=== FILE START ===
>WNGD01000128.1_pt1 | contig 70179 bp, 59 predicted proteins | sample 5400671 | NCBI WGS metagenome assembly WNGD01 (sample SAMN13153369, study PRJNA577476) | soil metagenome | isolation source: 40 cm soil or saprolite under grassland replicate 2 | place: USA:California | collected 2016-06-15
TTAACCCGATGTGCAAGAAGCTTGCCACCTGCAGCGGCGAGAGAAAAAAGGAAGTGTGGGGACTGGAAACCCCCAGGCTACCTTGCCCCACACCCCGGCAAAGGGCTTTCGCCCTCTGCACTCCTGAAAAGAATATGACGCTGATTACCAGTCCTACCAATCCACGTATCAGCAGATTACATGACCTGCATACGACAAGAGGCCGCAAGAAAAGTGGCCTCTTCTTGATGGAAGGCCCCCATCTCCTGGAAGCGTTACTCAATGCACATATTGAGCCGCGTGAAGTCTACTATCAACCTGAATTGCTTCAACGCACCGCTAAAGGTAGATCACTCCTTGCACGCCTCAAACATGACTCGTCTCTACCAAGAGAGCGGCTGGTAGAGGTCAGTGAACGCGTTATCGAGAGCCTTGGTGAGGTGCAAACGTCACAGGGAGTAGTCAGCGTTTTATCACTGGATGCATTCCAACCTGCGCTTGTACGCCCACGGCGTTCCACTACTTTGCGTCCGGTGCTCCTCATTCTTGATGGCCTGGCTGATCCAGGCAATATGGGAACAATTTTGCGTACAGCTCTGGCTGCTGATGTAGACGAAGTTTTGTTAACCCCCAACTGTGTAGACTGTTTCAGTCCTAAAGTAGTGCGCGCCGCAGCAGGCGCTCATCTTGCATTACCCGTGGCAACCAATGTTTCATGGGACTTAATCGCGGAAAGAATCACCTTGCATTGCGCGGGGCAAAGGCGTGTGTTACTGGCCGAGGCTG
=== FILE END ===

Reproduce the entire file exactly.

>WNGD01000128.1_pt1 | contig 70179 bp, 59 predicted proteins | sample 5400671 | NCBI WGS metagenome assembly WNGD01 (sample SAMN13153369, study PRJNA577476) | soil metagenome | isolation source: 40 cm soil or saprolite under grassland replicate 2 | place: USA:California | collected 2016-06-15
TTAACCCGATGTGCAAGAAGCTTGCCACCTGCAGCGGCGAGAGAAAAAAGGAAGTGTGGGGACTGGAAACCCCCAGGCTACCTTGCCCCACACCCCGGCAAAGGGCTTTCGCCCTCTGCACTCCTGAAAAGAATATGACGCTGATTACCAGTCCTACCAATCCACGTATCAGCAGATTACATGACCTGCATACGACAAGAGGCCGCAAGAAAAGTGGCCTCTTCTTGATGGAAGGCCCCCATCTCCTGGAAGCGTTACTCAATGCACATATTGAGCCGCGTGAAGTCTACTATCAACCTGAATTGCTTCAACGCACCGCTAAAGGTAGATCACTCCTTGCACGCCTCAAACATGACTCGTCTCTACCAAGAGAGCGGCTGGTAGAGGTCAGTGAACGCGTTATCGAGAGCCTTGGTGAGGTGCAAACGTCACAGGGAGTAGTCAGCGTTTTATCACTGGATGCATTCCAACCTGCGCTTGTACGCCCACGGCGTTCCACTACTTTGCGTCCGGTGCTCCTCATTCTTGATGGCCTGGCTGATCCAGGCAATATGGGAACAATTTTGCGTACAGCTCTGGCTGCTGATGTAGACGAAGTTTTGTTAACCCCCAACTGTGTAGACTGTTTCAGTCCTAAAGTAGTGCGCGCCGCAGCAGGCGCTCATCTTGCATTACCCGTGGCAACCAATGTTTCATGGGACTTAATCGCGGAAAGAATCACCTTGCATTGCGCGGGGCAAAGGCGTGTGTTACTGGCCGAGGCTG